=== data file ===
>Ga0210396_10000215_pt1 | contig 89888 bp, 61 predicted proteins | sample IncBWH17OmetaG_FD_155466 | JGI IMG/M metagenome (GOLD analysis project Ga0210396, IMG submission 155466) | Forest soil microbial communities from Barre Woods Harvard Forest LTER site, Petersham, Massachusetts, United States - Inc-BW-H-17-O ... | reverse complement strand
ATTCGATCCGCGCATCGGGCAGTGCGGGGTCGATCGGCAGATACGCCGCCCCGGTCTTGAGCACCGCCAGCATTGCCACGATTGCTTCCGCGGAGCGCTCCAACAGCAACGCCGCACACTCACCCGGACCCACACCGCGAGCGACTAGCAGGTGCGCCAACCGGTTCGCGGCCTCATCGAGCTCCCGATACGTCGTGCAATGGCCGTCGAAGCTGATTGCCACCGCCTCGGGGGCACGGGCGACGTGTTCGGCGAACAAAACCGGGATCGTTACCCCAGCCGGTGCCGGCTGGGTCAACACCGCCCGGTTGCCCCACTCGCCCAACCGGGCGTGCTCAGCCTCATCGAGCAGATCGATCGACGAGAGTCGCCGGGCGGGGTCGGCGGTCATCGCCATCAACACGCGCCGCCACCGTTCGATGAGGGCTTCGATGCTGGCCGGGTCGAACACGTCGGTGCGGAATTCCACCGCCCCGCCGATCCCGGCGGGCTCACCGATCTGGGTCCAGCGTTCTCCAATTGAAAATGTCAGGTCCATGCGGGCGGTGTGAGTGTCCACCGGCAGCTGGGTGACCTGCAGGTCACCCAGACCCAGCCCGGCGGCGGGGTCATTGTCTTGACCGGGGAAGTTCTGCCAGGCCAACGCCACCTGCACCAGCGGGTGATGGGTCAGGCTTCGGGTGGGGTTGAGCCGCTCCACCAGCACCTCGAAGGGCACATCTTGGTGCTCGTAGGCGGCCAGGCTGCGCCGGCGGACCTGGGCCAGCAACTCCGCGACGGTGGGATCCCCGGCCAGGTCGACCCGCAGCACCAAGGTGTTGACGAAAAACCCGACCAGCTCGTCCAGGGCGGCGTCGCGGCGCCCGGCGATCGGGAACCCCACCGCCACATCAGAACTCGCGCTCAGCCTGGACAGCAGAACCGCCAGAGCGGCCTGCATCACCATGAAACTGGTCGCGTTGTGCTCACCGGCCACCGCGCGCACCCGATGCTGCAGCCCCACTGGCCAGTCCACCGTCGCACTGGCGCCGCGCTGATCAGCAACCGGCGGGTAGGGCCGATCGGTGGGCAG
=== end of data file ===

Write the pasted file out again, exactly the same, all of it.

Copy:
>Ga0210396_10000215_pt1 | contig 89888 bp, 61 predicted proteins | sample IncBWH17OmetaG_FD_155466 | JGI IMG/M metagenome (GOLD analysis project Ga0210396, IMG submission 155466) | Forest soil microbial communities from Barre Woods Harvard Forest LTER site, Petersham, Massachusetts, United States - Inc-BW-H-17-O ... | reverse complement strand
ATTCGATCCGCGCATCGGGCAGTGCGGGGTCGATCGGCAGATACGCCGCCCCGGTCTTGAGCACCGCCAGCATTGCCACGATTGCTTCCGCGGAGCGCTCCAACAGCAACGCCGCACACTCACCCGGACCCACACCGCGAGCGACTAGCAGGTGCGCCAACCGGTTCGCGGCCTCATCGAGCTCCCGATACGTCGTGCAATGGCCGTCGAAGCTGATTGCCACCGCCTCGGGGGCACGGGCGACGTGTTCGGCGAACAAAACCGGGATCGTTACCCCAGCCGGTGCCGGCTGGGTCAACACCGCCCGGTTGCCCCACTCGCCCAACCGGGCGTGCTCAGCCTCATCGAGCAGATCGATCGACGAGAGTCGCCGGGCGGGGTCGGCGGTCATCGCCATCAACACGCGCCGCCACCGTTCGATGAGGGCTTCGATGCTGGCCGGGTCGAACACGTCGGTGCGGAATTCCACCGCCCCGCCGATCCCGGCGGGCTCACCGATCTGGGTCCAGCGTTCTCCAATTGAAAATGTCAGGTCCATGCGGGCGGTGTGAGTGTCCACCGGCAGCTGGGTGACCTGCAGGTCACCCAGACCCAGCCCGGCGGCGGGGTCATTGTCTTGACCGGGGAAGTTCTGCCAGGCCAACGCCACCTGCACCAGCGGGTGATGGGTCAGGCTTCGGGTGGGGTTGAGCCGCTCCACCAGCACCTCGAAGGGCACATCTTGGTGCTCGTAGGCGGCCAGGCTGCGCCGGCGGACCTGGGCCAGCAACTCCGCGACGGTGGGATCCCCGGCCAGGTCGACCCGCAGCACCAAGGTGTTGACGAAAAACCCGACCAGCTCGTCCAGGGCGGCGTCGCGGCGCCCGGCGATCGGGAACCCCACCGCCACATCAGAACTCGCGCTCAGCCTGGACAGCAGAACCGCCAGAGCGGCCTGCATCACCATGAAACTGGTCGCGTTGTGCTCACCGGCCACCGCGCGCACCCGATGCTGCAGCCCCACTGGCCAGTCCACCGTCGCACTGGCGCCGCGCTGATCAGCAACCGGCGGGTAGGGCCGATCGGTGGGCAG